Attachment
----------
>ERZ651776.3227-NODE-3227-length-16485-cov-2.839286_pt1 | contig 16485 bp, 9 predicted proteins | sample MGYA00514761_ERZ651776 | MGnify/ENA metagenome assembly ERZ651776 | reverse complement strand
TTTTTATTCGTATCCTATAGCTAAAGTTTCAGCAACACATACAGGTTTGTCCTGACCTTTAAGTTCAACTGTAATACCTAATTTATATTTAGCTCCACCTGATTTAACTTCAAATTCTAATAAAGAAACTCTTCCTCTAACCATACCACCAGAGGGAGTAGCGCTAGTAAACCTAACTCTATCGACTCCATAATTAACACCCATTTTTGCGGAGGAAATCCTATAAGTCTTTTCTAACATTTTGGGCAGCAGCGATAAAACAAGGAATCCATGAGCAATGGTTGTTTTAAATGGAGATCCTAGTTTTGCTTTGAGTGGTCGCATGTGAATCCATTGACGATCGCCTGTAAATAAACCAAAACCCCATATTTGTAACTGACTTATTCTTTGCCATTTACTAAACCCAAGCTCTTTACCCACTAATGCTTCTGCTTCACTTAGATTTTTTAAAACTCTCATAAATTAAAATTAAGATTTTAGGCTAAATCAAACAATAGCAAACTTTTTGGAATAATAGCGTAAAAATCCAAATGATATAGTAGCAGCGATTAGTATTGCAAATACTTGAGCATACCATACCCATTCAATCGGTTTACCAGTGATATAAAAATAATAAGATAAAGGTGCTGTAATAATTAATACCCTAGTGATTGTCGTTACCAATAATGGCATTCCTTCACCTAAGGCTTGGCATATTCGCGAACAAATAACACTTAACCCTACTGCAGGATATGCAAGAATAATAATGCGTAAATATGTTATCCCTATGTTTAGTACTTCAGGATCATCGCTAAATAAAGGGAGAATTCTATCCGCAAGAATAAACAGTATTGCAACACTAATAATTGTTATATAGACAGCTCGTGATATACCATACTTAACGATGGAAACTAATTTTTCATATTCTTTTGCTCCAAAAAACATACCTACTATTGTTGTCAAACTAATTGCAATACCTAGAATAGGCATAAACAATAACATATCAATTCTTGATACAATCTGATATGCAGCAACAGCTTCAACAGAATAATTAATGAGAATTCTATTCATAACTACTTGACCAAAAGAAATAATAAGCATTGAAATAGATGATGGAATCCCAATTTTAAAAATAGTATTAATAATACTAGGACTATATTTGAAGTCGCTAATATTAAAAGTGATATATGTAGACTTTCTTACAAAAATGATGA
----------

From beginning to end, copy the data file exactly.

>ERZ651776.3227-NODE-3227-length-16485-cov-2.839286_pt1 | contig 16485 bp, 9 predicted proteins | sample MGYA00514761_ERZ651776 | MGnify/ENA metagenome assembly ERZ651776 | reverse complement strand
TTTTTATTCGTATCCTATAGCTAAAGTTTCAGCAACACATACAGGTTTGTCCTGACCTTTAAGTTCAACTGTAATACCTAATTTATATTTAGCTCCACCTGATTTAACTTCAAATTCTAATAAAGAAACTCTTCCTCTAACCATACCACCAGAGGGAGTAGCGCTAGTAAACCTAACTCTATCGACTCCATAATTAACACCCATTTTTGCGGAGGAAATCCTATAAGTCTTTTCTAACATTTTGGGCAGCAGCGATAAAACAAGGAATCCATGAGCAATGGTTGTTTTAAATGGAGATCCTAGTTTTGCTTTGAGTGGTCGCATGTGAATCCATTGACGATCGCCTGTAAATAAACCAAAACCCCATATTTGTAACTGACTTATTCTTTGCCATTTACTAAACCCAAGCTCTTTACCCACTAATGCTTCTGCTTCACTTAGATTTTTTAAAACTCTCATAAATTAAAATTAAGATTTTAGGCTAAATCAAACAATAGCAAACTTTTTGGAATAATAGCGTAAAAATCCAAATGATATAGTAGCAGCGATTAGTATTGCAAATACTTGAGCATACCATACCCATTCAATCGGTTTACCAGTGATATAAAAATAATAAGATAAAGGTGCTGTAATAATTAATACCCTAGTGATTGTCGTTACCAATAATGGCATTCCTTCACCTAAGGCTTGGCATATTCGCGAACAAATAACACTTAACCCTACTGCAGGATATGCAAGAATAATAATGCGTAAATATGTTATCCCTATGTTTAGTACTTCAGGATCATCGCTAAATAAAGGGAGAATTCTATCCGCAAGAATAAACAGTATTGCAACACTAATAATTGTTATATAGACAGCTCGTGATATACCATACTTAACGATGGAAACTAATTTTTCATATTCTTTTGCTCCAAAAAACATACCTACTATTGTTGTCAAACTAATTGCAATACCTAGAATAGGCATAAACAATAACATATCAATTCTTGATACAATCTGATATGCAGCAACAGCTTCAACAGAATAATTAATGAGAATTCTATTCATAACTACTTGACCAAAAGAAATAATAAGCATTGAAATAGATGATGGAATCCCAATTTTAAAAATAGTATTAATAATACTAGGACTATATTTGAAGTCGCTAATATTAAAAGTGATATATGTAGACTTTCTTACAAAAATGATGA